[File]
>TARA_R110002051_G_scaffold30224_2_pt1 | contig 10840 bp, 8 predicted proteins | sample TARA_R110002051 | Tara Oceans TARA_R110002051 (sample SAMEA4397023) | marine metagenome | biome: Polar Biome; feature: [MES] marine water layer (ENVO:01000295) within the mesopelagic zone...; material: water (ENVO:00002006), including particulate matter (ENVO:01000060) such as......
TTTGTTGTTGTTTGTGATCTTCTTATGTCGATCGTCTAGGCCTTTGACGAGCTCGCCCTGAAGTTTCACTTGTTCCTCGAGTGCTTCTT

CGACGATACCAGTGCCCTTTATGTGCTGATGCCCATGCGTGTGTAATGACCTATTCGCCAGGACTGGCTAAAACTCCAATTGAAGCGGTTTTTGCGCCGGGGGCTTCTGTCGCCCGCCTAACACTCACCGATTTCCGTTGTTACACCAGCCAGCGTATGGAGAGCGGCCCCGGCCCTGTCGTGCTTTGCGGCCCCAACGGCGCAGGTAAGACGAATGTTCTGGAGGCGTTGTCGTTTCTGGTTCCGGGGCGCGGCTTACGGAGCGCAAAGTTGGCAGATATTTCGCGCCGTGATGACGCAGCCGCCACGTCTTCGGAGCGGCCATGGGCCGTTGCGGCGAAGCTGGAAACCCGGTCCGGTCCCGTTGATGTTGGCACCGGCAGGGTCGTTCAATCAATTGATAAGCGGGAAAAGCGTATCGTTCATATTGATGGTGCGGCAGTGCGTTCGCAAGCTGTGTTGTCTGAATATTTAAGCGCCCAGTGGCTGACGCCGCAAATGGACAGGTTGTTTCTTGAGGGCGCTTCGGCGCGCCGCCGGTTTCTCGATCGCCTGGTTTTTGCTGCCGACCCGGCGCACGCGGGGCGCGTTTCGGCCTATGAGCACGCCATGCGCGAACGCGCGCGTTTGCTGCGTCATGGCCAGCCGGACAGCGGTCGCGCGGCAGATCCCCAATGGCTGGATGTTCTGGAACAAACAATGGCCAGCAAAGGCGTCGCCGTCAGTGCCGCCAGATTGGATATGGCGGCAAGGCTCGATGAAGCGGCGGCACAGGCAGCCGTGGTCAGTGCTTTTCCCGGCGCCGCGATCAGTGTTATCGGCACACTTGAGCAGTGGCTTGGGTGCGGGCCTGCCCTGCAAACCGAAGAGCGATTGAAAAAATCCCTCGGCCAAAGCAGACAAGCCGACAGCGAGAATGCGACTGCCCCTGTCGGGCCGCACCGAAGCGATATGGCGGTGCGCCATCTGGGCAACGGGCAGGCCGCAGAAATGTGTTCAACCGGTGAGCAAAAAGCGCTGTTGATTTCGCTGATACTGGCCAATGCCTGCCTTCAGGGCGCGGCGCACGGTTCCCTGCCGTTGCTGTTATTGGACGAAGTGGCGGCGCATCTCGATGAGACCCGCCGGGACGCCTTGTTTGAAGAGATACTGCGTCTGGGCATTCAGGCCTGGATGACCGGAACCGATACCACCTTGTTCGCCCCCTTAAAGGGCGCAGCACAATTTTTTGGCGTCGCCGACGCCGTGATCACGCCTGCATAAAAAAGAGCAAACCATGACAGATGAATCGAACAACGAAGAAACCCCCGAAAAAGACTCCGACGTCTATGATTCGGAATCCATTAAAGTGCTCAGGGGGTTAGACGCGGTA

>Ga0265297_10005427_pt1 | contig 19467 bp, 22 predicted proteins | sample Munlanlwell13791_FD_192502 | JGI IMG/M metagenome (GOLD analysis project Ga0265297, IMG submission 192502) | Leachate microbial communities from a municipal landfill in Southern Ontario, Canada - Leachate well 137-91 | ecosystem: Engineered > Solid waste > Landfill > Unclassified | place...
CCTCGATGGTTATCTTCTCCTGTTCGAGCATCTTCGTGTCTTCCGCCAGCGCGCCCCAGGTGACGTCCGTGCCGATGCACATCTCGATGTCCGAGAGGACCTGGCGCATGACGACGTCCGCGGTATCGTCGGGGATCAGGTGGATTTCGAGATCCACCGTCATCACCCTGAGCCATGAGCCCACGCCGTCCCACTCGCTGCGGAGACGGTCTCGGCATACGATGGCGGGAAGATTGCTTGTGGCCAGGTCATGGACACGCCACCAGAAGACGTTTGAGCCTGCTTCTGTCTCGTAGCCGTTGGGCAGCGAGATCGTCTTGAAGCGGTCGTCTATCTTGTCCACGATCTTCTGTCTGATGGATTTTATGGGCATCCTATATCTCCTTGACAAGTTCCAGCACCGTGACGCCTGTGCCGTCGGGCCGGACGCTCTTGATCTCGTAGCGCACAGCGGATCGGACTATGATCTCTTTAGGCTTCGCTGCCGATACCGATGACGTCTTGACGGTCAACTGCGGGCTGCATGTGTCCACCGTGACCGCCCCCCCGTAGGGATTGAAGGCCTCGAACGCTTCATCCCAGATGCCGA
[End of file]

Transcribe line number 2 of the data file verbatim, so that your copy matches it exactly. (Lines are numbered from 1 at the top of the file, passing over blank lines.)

TTTGTTGTTGTTTGTGATCTTCTTATGTCGATCGTCTAGGCCTTTGACGAGCTCGCCCTGAAGTTTCACTTGTTCCTCGAGTGCTTCTT